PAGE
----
Imagine if you will that you are a journalist, covering the story of
the century, an event of such magnitude that the fate of the world
lies in the balance.
Now imagine that you become privy to information of such profound
importance that publishing it will alter the course of human events
and allow you to “scoop” every news outlet worldwide.
Despite efforts of censors to prevent it, you write your story, your
employer publishes it and it becomes the most legendary piece of
breaking news in history.
Your reward? You’re fired.
The above account is true. The reporter was Edward Kennedy, a war
correspondent for the Associated Press wire service. The story he
covered was World War II. And the news that he broke was the
unconditional surrender of Nazi Germany in April of 1945.
For his efforts, he was threatened with court marshal by the
military, stripped of his correspondence credentials, rebuked and
terminated by the AP and ostracized by many of his colleagues.
Now, 67 years later, Kennedy is being recognized for what he was: a
journalist of resourcefulness, impeccable judgment and considerable
The Associated Press recently apologized for its treatment of him and
efforts are being made to award him a posthumous Pulitzer Prize.
How did this strange turn of events come about?
Kennedy was the AP’s Paris bureau chief and was among a small group
of reporters quickly assembled by the military to witness the
surrender. After the ceremony, they were asked by General Dwight
Eisenhower not to publish the news for 36 hours so that Soviet leader
Josef Stalin could hold a ceremony in occupied Berlin.
But after a German radio station in Allied-controlled Flensburg
broadcast the news, Kennedy knew that military censors must have
allowed it. Evading wartime censorship, he phoned the AP bureau in
London and reported the surrender. The story moved on the AP wire at
9:36 a.m. EST on May 7, 1945, according to Associated Press accounts.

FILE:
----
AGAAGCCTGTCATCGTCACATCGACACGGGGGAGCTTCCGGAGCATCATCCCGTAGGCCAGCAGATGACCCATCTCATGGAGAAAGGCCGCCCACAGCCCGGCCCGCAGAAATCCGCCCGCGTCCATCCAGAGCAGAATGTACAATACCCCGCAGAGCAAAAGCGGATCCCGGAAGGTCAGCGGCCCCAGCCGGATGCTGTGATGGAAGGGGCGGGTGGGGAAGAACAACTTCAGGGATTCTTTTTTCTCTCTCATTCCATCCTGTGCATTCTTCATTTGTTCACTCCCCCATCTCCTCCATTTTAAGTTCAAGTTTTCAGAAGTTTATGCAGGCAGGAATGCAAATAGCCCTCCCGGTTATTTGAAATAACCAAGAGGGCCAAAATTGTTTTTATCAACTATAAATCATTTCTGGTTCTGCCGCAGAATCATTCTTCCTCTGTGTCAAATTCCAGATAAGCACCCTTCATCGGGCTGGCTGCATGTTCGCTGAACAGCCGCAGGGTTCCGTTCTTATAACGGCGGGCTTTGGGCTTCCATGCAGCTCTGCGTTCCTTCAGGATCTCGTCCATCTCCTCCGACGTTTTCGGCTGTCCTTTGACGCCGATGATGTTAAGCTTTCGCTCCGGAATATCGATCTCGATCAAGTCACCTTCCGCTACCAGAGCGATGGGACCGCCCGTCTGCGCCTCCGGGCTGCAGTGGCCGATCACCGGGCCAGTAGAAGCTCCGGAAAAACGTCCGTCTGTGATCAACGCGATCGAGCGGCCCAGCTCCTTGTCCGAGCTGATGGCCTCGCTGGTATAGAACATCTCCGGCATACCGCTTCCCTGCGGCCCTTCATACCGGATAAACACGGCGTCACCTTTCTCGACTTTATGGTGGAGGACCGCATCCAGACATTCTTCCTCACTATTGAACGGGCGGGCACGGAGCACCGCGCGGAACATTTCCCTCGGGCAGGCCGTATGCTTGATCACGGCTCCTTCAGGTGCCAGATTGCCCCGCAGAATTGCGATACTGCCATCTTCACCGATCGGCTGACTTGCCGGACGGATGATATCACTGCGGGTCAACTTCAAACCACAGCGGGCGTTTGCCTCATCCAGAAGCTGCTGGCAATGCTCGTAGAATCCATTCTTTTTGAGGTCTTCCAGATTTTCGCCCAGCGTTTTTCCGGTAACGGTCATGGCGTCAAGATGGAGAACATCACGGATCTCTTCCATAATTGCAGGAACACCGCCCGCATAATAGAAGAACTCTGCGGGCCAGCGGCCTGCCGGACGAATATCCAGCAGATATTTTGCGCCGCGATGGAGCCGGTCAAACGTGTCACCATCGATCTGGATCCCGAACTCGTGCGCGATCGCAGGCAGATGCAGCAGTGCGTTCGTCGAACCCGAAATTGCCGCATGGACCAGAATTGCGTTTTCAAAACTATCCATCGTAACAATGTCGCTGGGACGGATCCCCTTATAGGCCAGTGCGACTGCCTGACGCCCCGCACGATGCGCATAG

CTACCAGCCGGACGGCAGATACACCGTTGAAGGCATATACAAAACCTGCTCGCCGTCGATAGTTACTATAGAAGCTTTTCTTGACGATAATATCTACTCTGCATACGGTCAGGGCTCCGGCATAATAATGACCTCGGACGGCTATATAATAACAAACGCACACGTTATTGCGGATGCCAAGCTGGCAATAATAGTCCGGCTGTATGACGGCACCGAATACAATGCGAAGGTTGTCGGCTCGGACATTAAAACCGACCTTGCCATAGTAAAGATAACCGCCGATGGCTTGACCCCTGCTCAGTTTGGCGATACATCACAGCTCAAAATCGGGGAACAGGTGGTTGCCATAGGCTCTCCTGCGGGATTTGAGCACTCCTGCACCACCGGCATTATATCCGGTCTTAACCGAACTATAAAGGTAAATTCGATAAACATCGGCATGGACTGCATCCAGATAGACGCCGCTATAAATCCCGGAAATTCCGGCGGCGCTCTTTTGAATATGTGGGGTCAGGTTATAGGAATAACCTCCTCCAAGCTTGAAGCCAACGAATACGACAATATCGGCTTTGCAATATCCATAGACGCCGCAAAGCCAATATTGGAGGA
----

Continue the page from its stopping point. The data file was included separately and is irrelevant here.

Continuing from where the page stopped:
Historical documents say that the official announcements of the
surrender varied from German foreign minister Lutz Graf Schwerin von
Krosigk early May 7, to Winston Churchill on May 8, and Joseph Stalin
on May 9 (accounting for the Soviet Victory Day). The formal
cessation of hostilities was at 23:01 hours on May 8.
As for Kennedy, he was the target of much professional indignation.
The New York Times wrote an editorial saying he had committed “a
grave disservice to the newspaper profession...and strengthened the
Several years later he wrote an essay for the Atlantic Monthly
entitled “I’d Do It Again.”
He went on the become managing editor of the Santa Barbara News
Press, then publisher of the Monterey Peninsula Herald. He died in an
auto accident in 1963 at the age of 58.
So did Kennedy do the right thing? He had cooperated with military
censors in the past. But this time it was clear that the censors were
politically motivated, attempting to mollify the Soviets. In the
meantime, troops were still fighting and dying. There was no good
reason for him to cooperate, especially with the news of the
surrender already being leaked.
His own organization finally agreed after six decades. In spring of
this year, AP apologized, saying “It was a terrible day for the AP.
It was handled in the worst possible way. ” AP President and Chief
Executive Tom Curley praised Kennedy as a reporter who “did
everything just right.”
“Once the war is over, you can't hold back information like that. The
world needed to know,” Curley said in an interview with his
What is Kennedy’s legacy? Do news organizations defiantly publish
every bit of information they discover? Of course not. No reporter is
his right mind, for example, would divulge in advance that a
President was going to visit soldiers at a certain base in
Afghanistan. That’s an easy call.
The case involving the Pentagon Papers was much more difficult. The
top secret study of the U.S. political/military involvement in
Vietnam was leaked to the New York Times and Washington Post. The
Times justified its publication because it "demonstrated, among other
things, that the Johnson Administration had systematically lied, not
only to the public but also to Congress, about a subject of
transcendent national interest and significance."
Kennedy’s call was the most difficult of all. He had the whole world
looking over his shoulder as he wrote his story. To his credit, he
got it right.